Hair Replacement, Sir?...

Bob Leggitt | Friday, 20 May 2011 |



I wanted to kick off this blog with a very personal story which still affects me. If you fear losing your hair, read on and let your fear turn to... well, 'long-term depression' is about the most appropriate phrase I can think of. If you don’t fear losing your hair, read on and revel in the pure joy of other people’s misfortune...

My 19th birthday was one of the worst days of my life. Against all advice, I'd barraged my triple-thick mop with a number of bottles of permanent dye in the preceding week, and had woken up that fateful morning with hairs on my pillow. These weren't merely broken hairs – they had the little root-tips on them. I instantly went into severe shock. I washed my hair in the sink – the sink was full of hair. I washed it in the bath – the bath was full of hair. What in the grave of Dracula’s half-brother was I gonna do?

My immediate solution was to spray an entire can of hairspray onto my head and go out with something feeling vaguely like an eight-month-old slice of bread atop my now rather sensitive scalp – my thinking being that if any more hair fell out, it at least couldn’t fall off, so I'd be sure to return home with the same amount of hair I’d set out with. And I did. But then of course I had to wash the hairspray out, say goodbye to another collection of strands, and on the nightmare went.

Over time, my hair-loss did stem to a less frightening level. In fact, it was nearly another ten years before I started to get mild sunburn on the top of my head in mid summer, and I was 32 before I felt compelled to address the problem. I wasn't bald – just very conscious I was approaching that territory, and desperate to deal with the matter before the dreaded moment arrived. This is where the real story starts. I'm dressing this up a little for the sake of entertainment, but if you want to know how it feels to have a 'hair replacement', this, I believe, gives a very fair picture...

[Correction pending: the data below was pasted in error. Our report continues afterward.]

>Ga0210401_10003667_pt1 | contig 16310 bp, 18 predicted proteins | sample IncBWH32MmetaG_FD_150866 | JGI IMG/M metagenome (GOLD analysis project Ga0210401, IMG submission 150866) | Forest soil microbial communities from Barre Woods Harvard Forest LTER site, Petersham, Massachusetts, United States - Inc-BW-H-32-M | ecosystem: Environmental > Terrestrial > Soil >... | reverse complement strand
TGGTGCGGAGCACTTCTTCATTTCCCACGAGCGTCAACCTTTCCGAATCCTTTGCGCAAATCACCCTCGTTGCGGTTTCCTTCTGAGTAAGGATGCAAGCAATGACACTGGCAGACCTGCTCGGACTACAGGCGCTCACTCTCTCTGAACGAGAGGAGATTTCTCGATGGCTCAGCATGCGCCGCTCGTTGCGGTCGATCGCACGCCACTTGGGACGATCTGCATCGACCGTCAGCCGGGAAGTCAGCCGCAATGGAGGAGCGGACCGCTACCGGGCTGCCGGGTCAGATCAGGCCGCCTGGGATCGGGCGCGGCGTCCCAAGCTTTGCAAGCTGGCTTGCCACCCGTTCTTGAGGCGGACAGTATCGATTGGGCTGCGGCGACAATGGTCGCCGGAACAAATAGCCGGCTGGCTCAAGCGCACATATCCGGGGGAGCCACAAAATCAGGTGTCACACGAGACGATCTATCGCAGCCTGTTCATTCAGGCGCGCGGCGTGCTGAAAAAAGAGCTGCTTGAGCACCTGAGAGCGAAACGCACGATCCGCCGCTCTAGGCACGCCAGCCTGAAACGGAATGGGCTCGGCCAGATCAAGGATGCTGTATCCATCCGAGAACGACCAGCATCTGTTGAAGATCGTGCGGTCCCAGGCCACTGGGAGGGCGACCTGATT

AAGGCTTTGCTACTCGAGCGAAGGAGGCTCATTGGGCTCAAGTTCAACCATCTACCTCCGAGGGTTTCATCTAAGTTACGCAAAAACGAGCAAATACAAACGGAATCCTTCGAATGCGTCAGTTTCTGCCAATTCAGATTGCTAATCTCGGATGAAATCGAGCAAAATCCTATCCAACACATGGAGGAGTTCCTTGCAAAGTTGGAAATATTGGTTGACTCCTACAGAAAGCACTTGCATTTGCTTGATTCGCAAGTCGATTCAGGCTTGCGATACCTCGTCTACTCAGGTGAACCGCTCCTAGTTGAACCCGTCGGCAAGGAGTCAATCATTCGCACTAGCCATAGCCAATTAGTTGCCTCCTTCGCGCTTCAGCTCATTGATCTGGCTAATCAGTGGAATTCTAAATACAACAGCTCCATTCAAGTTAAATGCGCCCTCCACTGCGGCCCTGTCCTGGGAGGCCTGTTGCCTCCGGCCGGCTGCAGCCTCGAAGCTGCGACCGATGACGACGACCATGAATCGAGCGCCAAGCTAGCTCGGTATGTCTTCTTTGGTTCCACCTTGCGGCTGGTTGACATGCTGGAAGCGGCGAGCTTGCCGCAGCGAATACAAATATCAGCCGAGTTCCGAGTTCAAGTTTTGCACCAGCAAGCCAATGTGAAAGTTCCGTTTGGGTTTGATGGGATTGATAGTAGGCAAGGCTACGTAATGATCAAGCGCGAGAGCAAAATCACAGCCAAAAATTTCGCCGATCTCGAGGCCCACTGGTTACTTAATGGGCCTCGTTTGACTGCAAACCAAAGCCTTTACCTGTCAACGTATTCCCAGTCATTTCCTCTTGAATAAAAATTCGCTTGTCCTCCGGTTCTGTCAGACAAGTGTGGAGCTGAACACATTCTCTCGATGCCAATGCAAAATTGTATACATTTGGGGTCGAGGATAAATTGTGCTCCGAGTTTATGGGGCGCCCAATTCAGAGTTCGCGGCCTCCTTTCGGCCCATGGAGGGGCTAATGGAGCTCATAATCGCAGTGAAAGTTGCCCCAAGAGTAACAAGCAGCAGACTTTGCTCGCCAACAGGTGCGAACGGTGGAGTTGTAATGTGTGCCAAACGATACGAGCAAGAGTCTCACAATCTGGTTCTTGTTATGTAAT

THE 'CONSULTATION'


It all begins with an advert. Glossy, slick... you're impressed by the guy in the picture. He has totally natural, real-looking hair and is fending off a number of women. He's confident, tanned, and two of the girls are playing tug of war with his fringe. But nothing is dislodged. They have more chance of pulling his head off than removing his hair. In fact, if his flowing mane was a bit longer he could probably lean out of a helicopter and use it to carry out a mountain rescue. The only wig that guy's wearing is the one on his chest, and that may actually be a mohair vest – you're not sure.

So you go to the 'clinic' and they show you a publicity video of a man being attacked by gorillas in a safari park. He shouldn't really have opened the estate hatch, but hey, he's got great hair – not a great brain. And his hair is indeed great. The gorillas pull it, bite it, hit it with rocks – one even gets in the car and drives over it, and still it looks like a million dollars. In Part Two of the presentation, they lash up the same guy to a tractor – by his hair, obviously. A grinning farmer then proceeds to drag him down a country lane. His trousers have left him somewhere up by the cattle grid and his backside's ripped to shreds, but his hair's still doing the business.